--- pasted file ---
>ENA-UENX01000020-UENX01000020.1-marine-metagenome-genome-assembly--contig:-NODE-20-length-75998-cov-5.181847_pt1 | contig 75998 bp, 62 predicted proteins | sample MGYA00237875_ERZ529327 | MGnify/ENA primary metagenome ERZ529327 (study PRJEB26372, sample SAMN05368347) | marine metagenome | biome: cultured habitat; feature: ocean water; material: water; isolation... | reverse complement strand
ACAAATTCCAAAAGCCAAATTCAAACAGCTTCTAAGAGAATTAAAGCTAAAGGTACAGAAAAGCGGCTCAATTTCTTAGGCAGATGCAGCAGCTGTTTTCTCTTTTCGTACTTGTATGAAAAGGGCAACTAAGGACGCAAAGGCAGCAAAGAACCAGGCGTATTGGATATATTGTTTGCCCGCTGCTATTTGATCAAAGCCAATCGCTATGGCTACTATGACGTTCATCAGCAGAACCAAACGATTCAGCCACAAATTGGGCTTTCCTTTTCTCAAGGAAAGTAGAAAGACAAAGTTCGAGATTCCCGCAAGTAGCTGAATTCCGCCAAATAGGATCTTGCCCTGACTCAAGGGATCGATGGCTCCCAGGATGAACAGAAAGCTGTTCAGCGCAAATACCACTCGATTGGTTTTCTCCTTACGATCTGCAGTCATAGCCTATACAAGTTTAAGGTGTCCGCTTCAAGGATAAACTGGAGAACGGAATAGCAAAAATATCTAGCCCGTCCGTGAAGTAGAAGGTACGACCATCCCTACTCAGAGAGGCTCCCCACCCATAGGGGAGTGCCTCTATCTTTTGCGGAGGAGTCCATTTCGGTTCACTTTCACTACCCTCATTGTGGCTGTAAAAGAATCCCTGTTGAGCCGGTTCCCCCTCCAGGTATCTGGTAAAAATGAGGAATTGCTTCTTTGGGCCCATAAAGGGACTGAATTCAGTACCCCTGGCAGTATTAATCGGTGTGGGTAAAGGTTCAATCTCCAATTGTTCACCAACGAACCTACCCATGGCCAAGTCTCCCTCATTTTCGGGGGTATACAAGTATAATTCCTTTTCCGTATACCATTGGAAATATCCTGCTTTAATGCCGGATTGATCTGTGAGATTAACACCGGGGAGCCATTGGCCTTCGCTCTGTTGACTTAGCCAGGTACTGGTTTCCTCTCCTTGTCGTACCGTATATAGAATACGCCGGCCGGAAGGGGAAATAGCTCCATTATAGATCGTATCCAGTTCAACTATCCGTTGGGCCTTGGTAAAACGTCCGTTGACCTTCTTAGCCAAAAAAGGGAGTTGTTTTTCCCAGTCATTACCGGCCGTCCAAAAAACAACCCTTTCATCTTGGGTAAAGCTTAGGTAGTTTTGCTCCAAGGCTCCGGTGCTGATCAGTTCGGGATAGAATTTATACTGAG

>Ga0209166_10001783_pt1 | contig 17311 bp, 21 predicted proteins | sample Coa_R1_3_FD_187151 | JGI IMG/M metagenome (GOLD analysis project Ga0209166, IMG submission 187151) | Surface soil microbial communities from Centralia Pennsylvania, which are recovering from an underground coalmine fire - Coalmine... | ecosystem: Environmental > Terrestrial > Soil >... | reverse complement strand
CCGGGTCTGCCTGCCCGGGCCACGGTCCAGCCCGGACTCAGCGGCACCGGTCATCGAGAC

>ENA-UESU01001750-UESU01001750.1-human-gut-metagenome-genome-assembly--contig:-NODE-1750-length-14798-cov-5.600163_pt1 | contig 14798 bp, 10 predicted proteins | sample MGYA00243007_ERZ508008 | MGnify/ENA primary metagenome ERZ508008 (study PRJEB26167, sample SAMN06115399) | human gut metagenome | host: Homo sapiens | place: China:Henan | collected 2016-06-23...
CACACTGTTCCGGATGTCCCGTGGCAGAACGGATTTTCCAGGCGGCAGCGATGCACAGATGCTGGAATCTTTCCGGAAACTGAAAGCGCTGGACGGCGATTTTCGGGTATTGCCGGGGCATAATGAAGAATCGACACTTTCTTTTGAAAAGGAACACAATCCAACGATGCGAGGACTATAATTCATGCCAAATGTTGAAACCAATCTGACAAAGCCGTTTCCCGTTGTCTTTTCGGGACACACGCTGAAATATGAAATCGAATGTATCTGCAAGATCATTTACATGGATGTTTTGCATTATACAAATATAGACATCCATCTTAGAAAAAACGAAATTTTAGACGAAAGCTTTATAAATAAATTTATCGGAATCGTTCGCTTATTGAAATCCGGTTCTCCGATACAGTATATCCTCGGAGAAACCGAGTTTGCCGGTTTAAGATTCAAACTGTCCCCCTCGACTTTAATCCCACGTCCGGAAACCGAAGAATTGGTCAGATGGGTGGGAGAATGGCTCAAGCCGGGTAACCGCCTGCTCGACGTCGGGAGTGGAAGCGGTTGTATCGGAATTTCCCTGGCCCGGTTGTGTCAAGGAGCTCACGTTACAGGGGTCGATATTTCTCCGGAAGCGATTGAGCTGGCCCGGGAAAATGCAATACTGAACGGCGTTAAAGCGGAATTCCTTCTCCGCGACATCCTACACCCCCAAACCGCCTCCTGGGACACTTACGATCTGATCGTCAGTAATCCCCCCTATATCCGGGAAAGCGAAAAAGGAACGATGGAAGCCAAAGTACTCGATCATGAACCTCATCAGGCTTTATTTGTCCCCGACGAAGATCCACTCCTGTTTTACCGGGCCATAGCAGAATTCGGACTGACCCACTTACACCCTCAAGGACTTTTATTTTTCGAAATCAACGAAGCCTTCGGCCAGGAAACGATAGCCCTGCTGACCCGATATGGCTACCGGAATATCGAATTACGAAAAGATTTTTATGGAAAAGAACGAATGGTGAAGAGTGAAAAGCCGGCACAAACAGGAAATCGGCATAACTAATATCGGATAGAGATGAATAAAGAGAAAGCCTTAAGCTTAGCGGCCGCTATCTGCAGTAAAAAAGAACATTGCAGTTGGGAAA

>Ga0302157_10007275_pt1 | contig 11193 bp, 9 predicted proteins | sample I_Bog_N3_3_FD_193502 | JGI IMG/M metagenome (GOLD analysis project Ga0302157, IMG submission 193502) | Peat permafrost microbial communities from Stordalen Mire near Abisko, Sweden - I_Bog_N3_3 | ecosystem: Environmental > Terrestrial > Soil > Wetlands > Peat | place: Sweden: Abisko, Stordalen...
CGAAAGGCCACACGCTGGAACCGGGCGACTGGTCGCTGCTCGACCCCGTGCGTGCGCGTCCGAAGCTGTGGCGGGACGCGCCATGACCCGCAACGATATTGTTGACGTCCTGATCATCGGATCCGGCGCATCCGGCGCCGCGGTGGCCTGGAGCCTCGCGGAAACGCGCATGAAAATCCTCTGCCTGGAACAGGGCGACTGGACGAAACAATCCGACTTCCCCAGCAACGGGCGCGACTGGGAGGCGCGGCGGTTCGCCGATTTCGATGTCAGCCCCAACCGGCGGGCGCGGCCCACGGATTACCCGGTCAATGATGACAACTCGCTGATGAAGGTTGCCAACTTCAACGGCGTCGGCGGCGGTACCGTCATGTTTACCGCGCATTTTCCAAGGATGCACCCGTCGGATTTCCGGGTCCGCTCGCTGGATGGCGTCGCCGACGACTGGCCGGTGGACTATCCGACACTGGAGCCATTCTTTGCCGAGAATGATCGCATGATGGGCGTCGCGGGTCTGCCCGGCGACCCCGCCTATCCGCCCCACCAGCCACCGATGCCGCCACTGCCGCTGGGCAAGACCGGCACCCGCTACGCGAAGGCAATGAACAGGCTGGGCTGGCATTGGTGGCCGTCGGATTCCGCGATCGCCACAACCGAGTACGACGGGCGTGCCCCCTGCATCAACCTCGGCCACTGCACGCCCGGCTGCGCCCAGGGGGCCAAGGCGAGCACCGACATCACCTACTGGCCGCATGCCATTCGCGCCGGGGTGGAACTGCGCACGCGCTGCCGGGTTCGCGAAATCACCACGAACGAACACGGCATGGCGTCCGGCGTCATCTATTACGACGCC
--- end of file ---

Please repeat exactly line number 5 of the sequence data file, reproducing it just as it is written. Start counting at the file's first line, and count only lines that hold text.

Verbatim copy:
>ENA-UESU01001750-UESU01001750.1-human-gut-metagenome-genome-assembly--contig:-NODE-1750-length-14798-cov-5.600163_pt1 | contig 14798 bp, 10 predicted proteins | sample MGYA00243007_ERZ508008 | MGnify/ENA primary metagenome ERZ508008 (study PRJEB26167, sample SAMN06115399) | human gut metagenome | host: Homo sapiens | place: China:Henan | collected 2016-06-23...